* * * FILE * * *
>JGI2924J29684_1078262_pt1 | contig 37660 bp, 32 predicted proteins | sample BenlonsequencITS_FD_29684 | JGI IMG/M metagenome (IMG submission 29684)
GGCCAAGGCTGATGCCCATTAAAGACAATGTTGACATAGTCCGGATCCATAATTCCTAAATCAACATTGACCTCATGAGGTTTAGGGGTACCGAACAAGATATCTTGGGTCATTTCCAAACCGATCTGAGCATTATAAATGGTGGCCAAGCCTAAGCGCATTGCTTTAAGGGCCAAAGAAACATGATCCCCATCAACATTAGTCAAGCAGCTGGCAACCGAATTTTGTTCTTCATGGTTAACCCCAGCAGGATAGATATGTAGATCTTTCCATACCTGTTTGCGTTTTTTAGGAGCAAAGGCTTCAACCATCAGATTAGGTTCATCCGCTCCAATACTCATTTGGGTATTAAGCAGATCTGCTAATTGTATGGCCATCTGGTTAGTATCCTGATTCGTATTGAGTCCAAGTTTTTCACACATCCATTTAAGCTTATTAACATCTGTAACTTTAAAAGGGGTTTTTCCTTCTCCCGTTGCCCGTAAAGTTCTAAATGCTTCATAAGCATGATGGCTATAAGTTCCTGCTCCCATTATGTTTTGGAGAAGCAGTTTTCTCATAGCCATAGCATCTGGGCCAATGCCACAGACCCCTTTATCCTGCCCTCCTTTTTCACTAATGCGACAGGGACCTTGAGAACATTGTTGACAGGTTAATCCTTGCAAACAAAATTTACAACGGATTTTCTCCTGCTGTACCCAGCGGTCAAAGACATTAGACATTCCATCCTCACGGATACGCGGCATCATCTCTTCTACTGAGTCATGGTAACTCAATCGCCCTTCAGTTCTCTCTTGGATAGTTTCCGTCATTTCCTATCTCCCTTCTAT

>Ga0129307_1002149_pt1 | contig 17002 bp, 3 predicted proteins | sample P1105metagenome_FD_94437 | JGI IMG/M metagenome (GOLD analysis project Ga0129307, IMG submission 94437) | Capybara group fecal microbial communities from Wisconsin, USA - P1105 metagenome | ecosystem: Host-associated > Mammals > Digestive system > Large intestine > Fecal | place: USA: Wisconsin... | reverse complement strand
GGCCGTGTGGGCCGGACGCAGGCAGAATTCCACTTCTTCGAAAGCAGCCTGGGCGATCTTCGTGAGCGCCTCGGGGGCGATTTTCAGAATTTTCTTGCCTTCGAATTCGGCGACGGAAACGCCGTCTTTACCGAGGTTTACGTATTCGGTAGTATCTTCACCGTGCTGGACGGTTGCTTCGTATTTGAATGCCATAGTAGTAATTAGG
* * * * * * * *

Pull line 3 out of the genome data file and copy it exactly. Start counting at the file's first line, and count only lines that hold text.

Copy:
>Ga0129307_1002149_pt1 | contig 17002 bp, 3 predicted proteins | sample P1105metagenome_FD_94437 | JGI IMG/M metagenome (GOLD analysis project Ga0129307, IMG submission 94437) | Capybara group fecal microbial communities from Wisconsin, USA - P1105 metagenome | ecosystem: Host-associated > Mammals > Digestive system > Large intestine > Fecal | place: USA: Wisconsin... | reverse complement strand